What can you do about a future you don’t know?

For some reason, I’ve been reading through old blog posts the last few days.  I’m noticing a trend…I make a big plan, get very excited about it, and then back out, usually for very good reasons.  That sounds awful!  It makes me look like someone who can’t follow through with any sort of promise or commitment.  I was so sure it was time to buy a house, and then I just switched apartments.  I planned to move to Seattle, and now I’m fine with staying here forever.  The thing is, both of those, I know I made the right choice in the end.  I love my apartment and I know I wouldn’t be able to afford a house by myself right now.  And I love living in Omaha, and I’m rediscovering how much I love the midwest after all.  So why does the wrong choice distract me during the process of making a choice???

I’m reminded of a quote I once heard:  Maybe there is no right choice, or wrong choice.  What if it’s just a bunch of choices?

Maybe it wouldn’t have been completely wrong to buy a house, or move to Seattle.  There is no way to know, of course.

I’m backing out of another “plan” of sorts that I was very excited about for a short time.  I began to plan to look into switching jobs.  (Did you get all that?  This was not at all a definite action yet!)  From the beginning, I sort of…wished…that I could work in a Catholic school.  It was a wish because everyone seemed to have the attitude that you only take a Catholic school job if others aren’t available, because it’s less money and you have to teach religion class and whatnot.  For the last few weeks, I’ve been thinking that there’s no reason I can’t choose to work in a Catholic school.  I think Catholic education is where my heart is at.  I would love to teach in a place where we all agree to teach the same values and morals, and where you can answer a question with “because it’s how God wants us to treat each other, no matter where we are” instead of “because that’s the rule in this classroom, but at home you have to do what your mom says is the rule there.”  I would love to teach in a place where the most important thing in the school is the same as the most important thing in my life.  Not many people get to say that about their workplace.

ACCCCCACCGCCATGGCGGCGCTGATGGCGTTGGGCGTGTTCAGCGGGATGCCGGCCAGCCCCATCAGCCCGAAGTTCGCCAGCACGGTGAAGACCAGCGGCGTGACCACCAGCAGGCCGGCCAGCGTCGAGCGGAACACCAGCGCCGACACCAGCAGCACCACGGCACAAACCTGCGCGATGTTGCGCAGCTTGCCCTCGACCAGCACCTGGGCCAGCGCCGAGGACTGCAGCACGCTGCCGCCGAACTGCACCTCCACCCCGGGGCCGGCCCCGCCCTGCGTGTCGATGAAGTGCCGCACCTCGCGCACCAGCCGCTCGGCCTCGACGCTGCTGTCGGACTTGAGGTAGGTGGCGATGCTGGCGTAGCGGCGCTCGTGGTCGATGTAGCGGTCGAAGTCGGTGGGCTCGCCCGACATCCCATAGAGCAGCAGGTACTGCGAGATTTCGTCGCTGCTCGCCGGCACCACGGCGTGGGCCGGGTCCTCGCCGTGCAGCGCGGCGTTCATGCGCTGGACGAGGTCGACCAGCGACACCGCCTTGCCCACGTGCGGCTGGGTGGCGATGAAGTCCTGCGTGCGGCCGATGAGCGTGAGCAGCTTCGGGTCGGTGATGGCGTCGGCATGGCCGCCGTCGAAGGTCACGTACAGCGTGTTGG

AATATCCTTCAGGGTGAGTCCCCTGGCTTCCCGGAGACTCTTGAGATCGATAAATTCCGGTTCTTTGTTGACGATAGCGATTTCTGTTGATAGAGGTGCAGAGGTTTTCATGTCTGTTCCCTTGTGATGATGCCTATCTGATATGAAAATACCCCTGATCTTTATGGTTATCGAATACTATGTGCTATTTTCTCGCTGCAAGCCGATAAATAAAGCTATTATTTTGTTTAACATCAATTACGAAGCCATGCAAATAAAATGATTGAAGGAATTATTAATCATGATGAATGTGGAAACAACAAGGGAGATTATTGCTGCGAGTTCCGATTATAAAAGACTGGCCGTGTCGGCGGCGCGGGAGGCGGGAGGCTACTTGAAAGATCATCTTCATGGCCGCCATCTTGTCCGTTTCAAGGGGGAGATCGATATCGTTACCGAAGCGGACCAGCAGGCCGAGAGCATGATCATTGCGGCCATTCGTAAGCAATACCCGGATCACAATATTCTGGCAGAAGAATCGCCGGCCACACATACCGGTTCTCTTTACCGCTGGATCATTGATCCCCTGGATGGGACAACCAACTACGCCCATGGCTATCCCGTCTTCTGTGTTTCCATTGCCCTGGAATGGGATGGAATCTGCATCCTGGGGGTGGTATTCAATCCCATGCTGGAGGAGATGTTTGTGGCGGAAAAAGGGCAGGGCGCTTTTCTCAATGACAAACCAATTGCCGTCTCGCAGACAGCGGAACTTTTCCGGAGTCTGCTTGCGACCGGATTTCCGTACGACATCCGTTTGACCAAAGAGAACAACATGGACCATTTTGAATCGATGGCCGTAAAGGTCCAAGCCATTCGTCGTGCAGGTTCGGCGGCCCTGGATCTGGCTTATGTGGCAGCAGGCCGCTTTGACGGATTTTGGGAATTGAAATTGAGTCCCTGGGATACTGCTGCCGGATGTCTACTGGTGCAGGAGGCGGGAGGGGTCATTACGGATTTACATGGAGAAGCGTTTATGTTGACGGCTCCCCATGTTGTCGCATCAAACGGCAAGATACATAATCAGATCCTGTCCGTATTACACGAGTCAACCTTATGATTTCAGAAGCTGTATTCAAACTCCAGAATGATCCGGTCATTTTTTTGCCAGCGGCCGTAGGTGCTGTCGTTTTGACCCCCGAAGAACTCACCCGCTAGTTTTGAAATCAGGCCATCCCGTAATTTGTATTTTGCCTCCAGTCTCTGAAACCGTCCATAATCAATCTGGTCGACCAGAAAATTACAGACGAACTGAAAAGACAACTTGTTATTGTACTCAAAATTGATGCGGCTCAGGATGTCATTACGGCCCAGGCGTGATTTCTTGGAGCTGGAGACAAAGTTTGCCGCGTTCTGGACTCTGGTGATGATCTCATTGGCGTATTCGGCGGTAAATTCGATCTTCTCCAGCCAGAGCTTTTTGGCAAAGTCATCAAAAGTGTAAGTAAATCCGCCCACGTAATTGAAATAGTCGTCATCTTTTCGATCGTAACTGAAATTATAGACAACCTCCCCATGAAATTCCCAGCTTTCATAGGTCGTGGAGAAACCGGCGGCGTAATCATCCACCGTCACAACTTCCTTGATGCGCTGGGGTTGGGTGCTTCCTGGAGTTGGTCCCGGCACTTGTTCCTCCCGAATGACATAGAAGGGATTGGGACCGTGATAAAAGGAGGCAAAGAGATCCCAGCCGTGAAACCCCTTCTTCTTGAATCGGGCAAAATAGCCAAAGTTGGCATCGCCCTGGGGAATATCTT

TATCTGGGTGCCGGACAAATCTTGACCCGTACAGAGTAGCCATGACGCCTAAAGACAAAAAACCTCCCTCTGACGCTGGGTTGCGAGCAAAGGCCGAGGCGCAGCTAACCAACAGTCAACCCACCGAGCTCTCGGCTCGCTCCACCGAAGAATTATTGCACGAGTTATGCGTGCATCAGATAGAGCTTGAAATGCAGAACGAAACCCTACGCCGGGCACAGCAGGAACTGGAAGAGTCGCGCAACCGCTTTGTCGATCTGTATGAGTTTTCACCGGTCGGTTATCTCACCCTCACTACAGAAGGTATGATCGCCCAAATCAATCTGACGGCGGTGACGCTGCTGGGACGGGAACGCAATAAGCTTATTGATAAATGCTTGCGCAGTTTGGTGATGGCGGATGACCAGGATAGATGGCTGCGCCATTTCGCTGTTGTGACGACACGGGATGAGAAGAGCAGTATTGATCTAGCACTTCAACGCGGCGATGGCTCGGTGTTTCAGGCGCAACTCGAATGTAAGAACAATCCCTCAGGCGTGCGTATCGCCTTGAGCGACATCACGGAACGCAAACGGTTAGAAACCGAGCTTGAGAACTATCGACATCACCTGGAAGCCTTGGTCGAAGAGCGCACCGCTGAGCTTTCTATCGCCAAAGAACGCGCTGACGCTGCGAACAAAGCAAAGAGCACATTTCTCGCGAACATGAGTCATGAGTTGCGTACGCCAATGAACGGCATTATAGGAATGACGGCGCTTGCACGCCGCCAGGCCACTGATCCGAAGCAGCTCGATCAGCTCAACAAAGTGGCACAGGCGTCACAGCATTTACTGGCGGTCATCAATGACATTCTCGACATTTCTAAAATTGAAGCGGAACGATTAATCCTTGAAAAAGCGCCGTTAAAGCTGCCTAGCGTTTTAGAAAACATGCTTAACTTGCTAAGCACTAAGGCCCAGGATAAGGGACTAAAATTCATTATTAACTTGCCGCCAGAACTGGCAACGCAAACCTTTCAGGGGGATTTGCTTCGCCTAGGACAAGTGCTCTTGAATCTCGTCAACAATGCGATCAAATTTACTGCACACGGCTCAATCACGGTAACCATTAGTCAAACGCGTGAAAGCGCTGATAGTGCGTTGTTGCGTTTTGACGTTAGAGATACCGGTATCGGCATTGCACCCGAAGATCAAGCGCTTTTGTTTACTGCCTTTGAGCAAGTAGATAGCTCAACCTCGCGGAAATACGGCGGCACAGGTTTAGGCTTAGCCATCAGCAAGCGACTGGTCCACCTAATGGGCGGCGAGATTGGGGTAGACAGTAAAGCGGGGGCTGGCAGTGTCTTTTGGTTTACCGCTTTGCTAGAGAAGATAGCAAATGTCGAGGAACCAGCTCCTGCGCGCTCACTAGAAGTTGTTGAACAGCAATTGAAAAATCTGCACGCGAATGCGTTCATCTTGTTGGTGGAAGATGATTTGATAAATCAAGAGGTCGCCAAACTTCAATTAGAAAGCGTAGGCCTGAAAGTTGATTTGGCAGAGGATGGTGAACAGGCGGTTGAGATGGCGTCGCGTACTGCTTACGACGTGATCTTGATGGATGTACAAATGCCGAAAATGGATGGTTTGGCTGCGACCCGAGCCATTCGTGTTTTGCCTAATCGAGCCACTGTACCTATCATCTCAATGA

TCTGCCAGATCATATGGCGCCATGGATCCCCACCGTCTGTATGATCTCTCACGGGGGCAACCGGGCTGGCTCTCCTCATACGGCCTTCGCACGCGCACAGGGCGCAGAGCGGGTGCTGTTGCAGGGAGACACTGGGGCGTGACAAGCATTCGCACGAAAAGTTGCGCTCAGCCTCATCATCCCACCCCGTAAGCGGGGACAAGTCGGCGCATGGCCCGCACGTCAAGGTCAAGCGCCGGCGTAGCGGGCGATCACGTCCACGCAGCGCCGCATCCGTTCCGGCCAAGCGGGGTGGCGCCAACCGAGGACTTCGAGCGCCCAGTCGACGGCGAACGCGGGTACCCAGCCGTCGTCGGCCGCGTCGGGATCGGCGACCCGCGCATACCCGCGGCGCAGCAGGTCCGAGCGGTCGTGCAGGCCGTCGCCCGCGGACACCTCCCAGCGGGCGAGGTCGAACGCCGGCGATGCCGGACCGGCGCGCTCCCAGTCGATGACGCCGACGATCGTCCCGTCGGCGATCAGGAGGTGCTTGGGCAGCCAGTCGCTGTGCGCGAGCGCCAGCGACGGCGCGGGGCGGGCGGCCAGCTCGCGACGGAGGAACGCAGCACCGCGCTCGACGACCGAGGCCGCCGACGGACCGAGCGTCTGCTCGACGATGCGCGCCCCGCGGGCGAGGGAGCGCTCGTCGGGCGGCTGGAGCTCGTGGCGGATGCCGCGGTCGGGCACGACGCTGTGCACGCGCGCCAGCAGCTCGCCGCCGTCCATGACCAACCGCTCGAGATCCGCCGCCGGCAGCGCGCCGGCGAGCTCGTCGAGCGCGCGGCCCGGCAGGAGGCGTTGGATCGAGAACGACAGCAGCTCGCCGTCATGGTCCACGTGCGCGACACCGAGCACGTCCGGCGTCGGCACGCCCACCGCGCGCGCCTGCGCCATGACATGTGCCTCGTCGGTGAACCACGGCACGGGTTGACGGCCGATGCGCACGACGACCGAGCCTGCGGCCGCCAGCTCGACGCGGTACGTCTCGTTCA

I wouldn’t expect it to be perfect, of course.  I expect there would be the usual education politics, workplace dramas, parents you wish you didn’t have to deal with, students you can’t help no matter how hard you try.  I expect that whatever problems I would leave behind, there would be new problems specific to that neighborhood or that school to take their place.  Mostly, I’m just so curious!  I’ve taught in public education, now I would love to teach in a Catholic school and see what is different and what is the same.  There are people who have taught in both, and they say they wouldn’t ever go back to public, and I want to know why.

However…I am not going to do it right now.  There’s no way to know the timing of my future, of course, but if I stay where I am, I expect that I can pay off most if not all of my debt by the time I get married, if marriage is in my future.  That’s important to me.  I also recognize that, as excited as I am thinking about trying Catholic school, I am equally excited about my current job.  I love our preschool program in our school district!  I love the idea of being an experienced teacher who believes in what we do and stands up for early childhood education.  I actually really love the idea of being someone who facilitates early childhood staff development.  (I love staff development!  Such an unpopular thing to say, though…)  I’ve been thinking forever of getting a master’s degree, but I’m stalling because I would like to find one specific to early childhood education.  If there is no marriage in my future, or maybe even if there is, that’s what I ultimately would want.